Written by Bose Maposa
As we continue in our weekly discussions regarding the presidency of Kwame Nkrumah and some of the most important lessons that can be extracted from his leadership, a key aspect that constantly lingers is the importance of decision making. In the end, what I have come to realize is that what we question about our leaders is precisely their ability to make sound decisions. Specifically who deems those decisions sound or meaningful- the whole population or sections of it? What differences and similarities exist in decision making when running for office and while in office?
In line with Nkrumah’s first message, “Africa for the Africans”, David Birmingham (1) outlines three threads as the foundations of his leadership; the concept of black identity; the search for national autonomy and; and advocacy for a Pan-African identity. His legacy as the ‘Father of Nationalism’ or the ‘Father of Pan-Africanism’ speaks to the first and last thread.
An example of Nkrumah’s pursuit of national autonomy is the example of the Volta region project which was discussed last week. As Damilola questioned Nkrumah’s vision, the question still remains-what really went wrong with the building of the dam? This was supposed to be an innovative way for Ghana to attain national autonomy. I believe it all goes back to decision-making.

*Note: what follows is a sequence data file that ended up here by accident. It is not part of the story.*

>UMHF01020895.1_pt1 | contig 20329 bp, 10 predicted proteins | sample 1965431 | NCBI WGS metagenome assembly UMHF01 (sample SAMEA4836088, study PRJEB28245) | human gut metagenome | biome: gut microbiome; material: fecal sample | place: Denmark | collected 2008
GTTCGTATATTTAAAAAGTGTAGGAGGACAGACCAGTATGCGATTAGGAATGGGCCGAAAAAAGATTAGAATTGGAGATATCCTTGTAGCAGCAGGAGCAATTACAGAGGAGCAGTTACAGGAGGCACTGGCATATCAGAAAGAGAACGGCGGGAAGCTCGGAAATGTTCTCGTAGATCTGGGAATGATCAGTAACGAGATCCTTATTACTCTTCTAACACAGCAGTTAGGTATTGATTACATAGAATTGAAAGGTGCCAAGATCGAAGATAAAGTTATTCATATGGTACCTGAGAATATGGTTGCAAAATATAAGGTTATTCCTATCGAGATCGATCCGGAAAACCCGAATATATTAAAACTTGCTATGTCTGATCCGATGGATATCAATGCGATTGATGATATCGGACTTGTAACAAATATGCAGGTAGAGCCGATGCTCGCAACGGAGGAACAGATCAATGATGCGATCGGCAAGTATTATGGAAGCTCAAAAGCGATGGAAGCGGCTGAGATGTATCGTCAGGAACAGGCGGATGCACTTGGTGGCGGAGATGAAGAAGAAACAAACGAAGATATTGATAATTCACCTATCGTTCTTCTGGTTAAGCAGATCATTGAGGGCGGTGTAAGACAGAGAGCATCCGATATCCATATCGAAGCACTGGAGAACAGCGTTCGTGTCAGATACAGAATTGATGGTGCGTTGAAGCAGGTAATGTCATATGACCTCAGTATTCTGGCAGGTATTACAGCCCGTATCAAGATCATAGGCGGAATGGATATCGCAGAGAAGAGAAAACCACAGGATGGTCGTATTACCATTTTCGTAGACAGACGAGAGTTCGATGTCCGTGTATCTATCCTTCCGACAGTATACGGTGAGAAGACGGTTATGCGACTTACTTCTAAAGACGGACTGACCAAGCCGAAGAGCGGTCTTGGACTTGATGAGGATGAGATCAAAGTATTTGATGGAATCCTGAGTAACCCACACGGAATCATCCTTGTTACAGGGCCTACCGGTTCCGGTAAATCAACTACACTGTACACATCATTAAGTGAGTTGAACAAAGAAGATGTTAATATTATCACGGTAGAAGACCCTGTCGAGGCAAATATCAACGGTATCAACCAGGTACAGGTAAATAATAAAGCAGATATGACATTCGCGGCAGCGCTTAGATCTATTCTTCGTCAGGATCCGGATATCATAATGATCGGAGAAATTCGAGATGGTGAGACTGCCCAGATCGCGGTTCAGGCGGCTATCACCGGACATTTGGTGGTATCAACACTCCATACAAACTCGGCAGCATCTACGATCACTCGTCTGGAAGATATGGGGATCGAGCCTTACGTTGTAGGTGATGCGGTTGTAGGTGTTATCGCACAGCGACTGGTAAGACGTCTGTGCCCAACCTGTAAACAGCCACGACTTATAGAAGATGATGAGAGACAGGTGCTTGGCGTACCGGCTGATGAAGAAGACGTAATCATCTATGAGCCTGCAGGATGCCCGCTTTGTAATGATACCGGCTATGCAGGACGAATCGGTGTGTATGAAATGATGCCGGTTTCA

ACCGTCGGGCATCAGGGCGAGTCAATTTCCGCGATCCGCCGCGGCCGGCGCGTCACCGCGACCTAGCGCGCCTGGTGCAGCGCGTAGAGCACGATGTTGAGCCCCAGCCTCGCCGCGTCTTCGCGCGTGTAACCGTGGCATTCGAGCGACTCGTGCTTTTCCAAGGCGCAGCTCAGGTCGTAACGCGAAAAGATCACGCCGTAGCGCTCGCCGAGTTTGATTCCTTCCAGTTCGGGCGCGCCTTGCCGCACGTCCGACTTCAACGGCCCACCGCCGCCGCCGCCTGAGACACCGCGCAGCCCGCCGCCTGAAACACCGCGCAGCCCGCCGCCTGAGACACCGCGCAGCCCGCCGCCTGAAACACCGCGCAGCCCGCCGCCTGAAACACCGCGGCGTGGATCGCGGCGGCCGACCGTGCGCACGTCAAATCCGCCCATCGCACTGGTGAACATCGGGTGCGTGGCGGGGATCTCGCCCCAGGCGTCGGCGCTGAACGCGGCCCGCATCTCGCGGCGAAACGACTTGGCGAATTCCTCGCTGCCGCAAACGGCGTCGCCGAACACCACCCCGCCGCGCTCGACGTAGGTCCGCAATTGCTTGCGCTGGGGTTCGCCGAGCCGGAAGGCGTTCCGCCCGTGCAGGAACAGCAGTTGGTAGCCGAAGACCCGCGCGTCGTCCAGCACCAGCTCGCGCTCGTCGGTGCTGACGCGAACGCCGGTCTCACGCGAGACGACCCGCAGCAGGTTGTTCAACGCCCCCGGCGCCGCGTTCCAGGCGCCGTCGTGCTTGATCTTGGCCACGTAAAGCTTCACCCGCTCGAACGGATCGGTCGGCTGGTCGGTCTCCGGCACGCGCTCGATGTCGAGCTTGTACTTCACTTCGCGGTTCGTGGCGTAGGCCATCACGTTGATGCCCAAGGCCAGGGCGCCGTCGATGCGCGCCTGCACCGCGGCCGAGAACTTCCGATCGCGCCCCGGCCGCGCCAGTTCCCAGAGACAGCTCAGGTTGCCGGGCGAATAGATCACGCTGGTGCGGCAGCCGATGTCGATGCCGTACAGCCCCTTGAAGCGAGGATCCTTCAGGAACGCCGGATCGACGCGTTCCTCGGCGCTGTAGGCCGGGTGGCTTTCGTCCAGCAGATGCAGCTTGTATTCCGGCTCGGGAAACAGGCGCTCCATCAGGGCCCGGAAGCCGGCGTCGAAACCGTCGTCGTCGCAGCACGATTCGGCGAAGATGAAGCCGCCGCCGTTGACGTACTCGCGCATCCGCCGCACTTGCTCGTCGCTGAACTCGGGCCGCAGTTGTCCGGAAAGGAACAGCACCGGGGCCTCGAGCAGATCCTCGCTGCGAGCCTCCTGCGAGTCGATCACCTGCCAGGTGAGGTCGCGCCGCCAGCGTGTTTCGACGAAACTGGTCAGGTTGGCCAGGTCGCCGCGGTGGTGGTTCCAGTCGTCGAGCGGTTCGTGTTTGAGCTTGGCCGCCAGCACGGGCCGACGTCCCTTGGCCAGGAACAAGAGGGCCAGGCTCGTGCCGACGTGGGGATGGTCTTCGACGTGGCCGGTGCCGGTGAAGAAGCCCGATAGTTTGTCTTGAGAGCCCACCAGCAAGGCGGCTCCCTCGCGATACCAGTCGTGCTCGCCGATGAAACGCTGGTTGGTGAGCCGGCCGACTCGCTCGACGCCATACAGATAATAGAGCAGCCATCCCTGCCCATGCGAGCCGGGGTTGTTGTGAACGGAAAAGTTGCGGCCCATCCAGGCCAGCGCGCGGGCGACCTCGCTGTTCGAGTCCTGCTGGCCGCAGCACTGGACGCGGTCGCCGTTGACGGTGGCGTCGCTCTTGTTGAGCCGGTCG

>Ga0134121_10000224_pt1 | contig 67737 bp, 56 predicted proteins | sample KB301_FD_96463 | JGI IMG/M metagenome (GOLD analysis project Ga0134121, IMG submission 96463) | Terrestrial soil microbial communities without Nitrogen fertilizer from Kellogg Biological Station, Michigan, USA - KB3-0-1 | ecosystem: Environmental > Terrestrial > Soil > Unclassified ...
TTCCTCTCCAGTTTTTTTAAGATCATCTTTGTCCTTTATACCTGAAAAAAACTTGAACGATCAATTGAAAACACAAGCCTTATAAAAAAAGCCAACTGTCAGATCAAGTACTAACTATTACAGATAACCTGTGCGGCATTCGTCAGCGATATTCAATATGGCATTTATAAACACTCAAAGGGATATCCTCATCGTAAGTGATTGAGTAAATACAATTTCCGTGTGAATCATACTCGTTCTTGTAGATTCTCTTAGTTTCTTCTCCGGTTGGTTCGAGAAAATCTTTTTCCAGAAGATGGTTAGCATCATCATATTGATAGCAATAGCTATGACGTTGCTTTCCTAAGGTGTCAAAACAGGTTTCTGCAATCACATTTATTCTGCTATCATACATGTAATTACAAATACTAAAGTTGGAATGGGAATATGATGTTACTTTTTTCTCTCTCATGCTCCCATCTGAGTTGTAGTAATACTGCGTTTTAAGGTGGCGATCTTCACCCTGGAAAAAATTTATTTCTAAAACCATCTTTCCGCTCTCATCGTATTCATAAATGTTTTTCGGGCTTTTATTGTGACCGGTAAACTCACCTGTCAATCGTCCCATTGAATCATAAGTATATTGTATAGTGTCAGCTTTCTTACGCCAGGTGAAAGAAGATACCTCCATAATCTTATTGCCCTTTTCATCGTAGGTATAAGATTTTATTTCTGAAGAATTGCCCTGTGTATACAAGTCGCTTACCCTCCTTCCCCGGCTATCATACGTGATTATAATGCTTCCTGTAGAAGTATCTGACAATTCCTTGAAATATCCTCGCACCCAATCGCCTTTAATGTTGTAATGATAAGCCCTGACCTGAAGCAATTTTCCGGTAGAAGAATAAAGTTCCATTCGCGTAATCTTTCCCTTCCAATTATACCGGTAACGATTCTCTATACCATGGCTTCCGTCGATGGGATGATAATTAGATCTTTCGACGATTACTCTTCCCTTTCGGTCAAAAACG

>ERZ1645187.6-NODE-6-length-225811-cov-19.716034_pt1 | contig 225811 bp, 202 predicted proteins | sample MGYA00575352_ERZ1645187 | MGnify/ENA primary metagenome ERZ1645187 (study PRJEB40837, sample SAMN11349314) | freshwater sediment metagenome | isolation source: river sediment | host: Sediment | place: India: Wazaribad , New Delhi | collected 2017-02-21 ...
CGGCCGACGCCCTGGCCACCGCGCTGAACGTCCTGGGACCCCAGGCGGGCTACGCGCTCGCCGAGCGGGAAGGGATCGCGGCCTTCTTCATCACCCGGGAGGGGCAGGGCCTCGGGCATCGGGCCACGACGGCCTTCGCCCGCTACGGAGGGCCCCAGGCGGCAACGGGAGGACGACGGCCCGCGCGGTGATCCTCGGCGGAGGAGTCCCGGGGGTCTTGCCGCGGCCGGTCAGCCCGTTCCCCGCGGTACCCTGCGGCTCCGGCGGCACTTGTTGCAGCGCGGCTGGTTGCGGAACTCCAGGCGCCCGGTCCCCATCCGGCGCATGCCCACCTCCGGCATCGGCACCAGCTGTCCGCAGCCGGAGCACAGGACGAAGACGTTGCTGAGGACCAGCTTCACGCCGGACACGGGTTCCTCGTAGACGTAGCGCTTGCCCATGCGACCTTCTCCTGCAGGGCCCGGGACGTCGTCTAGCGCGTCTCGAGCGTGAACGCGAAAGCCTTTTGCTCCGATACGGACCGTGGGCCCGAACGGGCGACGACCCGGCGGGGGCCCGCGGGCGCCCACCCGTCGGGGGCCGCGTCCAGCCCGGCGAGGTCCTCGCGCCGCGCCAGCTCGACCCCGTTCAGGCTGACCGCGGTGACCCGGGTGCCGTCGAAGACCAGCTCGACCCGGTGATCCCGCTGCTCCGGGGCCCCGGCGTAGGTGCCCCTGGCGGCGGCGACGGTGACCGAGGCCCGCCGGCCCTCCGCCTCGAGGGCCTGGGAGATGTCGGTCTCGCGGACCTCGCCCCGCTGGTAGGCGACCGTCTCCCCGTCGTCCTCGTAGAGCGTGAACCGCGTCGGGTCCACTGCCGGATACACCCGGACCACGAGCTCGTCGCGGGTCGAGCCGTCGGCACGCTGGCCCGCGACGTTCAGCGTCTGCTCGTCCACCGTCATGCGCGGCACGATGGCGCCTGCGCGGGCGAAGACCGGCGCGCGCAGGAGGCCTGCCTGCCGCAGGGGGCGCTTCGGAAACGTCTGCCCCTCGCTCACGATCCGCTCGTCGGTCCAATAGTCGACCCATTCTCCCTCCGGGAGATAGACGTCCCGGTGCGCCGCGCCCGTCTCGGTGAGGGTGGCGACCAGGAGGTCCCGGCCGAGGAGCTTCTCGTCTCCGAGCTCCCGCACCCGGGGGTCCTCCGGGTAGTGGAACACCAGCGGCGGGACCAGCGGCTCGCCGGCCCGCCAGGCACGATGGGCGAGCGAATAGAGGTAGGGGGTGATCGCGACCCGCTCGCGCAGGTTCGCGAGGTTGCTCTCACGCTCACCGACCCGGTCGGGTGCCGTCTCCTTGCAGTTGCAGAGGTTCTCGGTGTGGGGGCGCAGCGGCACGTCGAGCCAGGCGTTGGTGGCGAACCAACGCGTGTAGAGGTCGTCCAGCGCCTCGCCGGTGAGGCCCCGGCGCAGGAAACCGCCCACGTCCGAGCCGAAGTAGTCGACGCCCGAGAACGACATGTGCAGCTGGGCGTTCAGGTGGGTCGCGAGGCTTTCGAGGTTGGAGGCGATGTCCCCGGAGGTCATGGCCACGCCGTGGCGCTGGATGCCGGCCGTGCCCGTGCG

My argument is that the legacy of the Volta region project is an example of bad, autocratic decision-making. Despite the fact that the idea in itself was a good one, it was not done through a democratic process. Nkrumah forgot the principles in which he ran for office. We know of his relationships with the youth movement; with the cocoa farmers; his mobilizing of women and his strive to move beyond ethnic politics- all of which was based on a culture of engagement.
Birmingham believes that Nkrumah forgot his foundations as no evaluation, no consultation, and no discussion was ever made about the implications of this dam with the interested stakeholders. Any attempt to advice from all these groups was met by Nkrumah’s deaf ear. One can ask why was then so different about this particular project?
In seeing his vision of what the dam would do, Nkrumah did not compromise. He writes in his autobiography, maybe what might have been his motivation and reason that “ what other countries have taken three hundred years or more to achieve, a once dependent territory must try to accomplish in a generation if it is to survive. Unless it is, as it were, ‘jet-propelled’, it will lag behind and thus risk everything for which it has fought” (Nkrumah, p x).
Nkrumah naivety led him to be “an early victim of the capitalist realization that lending to Third World could be extremely profitable” (Birmingham, p 66). In addition he forgot the foundation of his leadership. So in response to the question of how a leader can align his vision with the desires of his people, I give you Nelson Mandela’s number 8 lesson in leadership-Quitting is leading too (2) .
(1) All references to David Birmingham are based on his book Kwame Nkrumah: The father of nationalism.